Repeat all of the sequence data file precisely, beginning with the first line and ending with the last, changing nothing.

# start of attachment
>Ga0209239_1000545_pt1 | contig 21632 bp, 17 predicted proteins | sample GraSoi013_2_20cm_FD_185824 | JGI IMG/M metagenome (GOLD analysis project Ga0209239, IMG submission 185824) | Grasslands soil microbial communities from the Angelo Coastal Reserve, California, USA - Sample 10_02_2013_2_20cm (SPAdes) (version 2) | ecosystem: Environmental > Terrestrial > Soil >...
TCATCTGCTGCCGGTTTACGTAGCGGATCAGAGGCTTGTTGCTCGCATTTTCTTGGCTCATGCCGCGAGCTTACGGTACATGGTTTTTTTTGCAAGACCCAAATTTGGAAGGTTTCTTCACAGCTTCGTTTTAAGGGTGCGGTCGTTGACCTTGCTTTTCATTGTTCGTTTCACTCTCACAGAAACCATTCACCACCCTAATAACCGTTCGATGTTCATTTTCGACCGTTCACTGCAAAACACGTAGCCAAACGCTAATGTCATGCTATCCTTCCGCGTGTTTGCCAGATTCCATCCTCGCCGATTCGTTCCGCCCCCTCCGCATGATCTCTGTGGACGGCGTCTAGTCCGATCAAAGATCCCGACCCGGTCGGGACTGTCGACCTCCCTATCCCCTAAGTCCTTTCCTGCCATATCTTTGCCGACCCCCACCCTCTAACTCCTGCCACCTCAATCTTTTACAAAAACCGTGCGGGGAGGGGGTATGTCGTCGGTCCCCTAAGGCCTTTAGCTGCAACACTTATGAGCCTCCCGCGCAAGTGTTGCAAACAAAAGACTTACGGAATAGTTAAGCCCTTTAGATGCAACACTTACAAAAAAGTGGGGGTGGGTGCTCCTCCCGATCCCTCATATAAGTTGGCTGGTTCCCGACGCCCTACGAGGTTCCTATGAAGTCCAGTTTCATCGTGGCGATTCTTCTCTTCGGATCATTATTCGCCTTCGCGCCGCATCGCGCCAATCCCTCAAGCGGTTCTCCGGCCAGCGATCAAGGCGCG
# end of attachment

>Ga0209239_1000545_pt1 | contig 21632 bp, 17 predicted proteins | sample GraSoi013_2_20cm_FD_185824 | JGI IMG/M metagenome (GOLD analysis project Ga0209239, IMG submission 185824) | Grasslands soil microbial communities from the Angelo Coastal Reserve, California, USA - Sample 10_02_2013_2_20cm (SPAdes) (version 2) | ecosystem: Environmental > Terrestrial > Soil >...
TCATCTGCTGCCGGTTTACGTAGCGGATCAGAGGCTTGTTGCTCGCATTTTCTTGGCTCATGCCGCGAGCTTACGGTACATGGTTTTTTTTGCAAGACCCAAATTTGGAAGGTTTCTTCACAGCTTCGTTTTAAGGGTGCGGTCGTTGACCTTGCTTTTCATTGTTCGTTTCACTCTCACAGAAACCATTCACCACCCTAATAACCGTTCGATGTTCATTTTCGACCGTTCACTGCAAAACACGTAGCCAAACGCTAATGTCATGCTATCCTTCCGCGTGTTTGCCAGATTCCATCCTCGCCGATTCGTTCCGCCCCCTCCGCATGATCTCTGTGGACGGCGTCTAGTCCGATCAAAGATCCCGACCCGGTCGGGACTGTCGACCTCCCTATCCCCTAAGTCCTTTCCTGCCATATCTTTGCCGACCCCCACCCTCTAACTCCTGCCACCTCAATCTTTTACAAAAACCGTGCGGGGAGGGGGTATGTCGTCGGTCCCCTAAGGCCTTTAGCTGCAACACTTATGAGCCTCCCGCGCAAGTGTTGCAAACAAAAGACTTACGGAATAGTTAAGCCCTTTAGATGCAACACTTACAAAAAAGTGGGGGTGGGTGCTCCTCCCGATCCCTCATATAAGTTGGCTGGTTCCCGACGCCCTACGAGGTTCCTATGAAGTCCAGTTTCATCGTGGCGATTCTTCTCTTCGGATCATTATTCGCCTTCGCGCCGCATCGCGCCAATCCCTCAAGCGGTTCTCCGGCCAGCGATCAAGGCGCG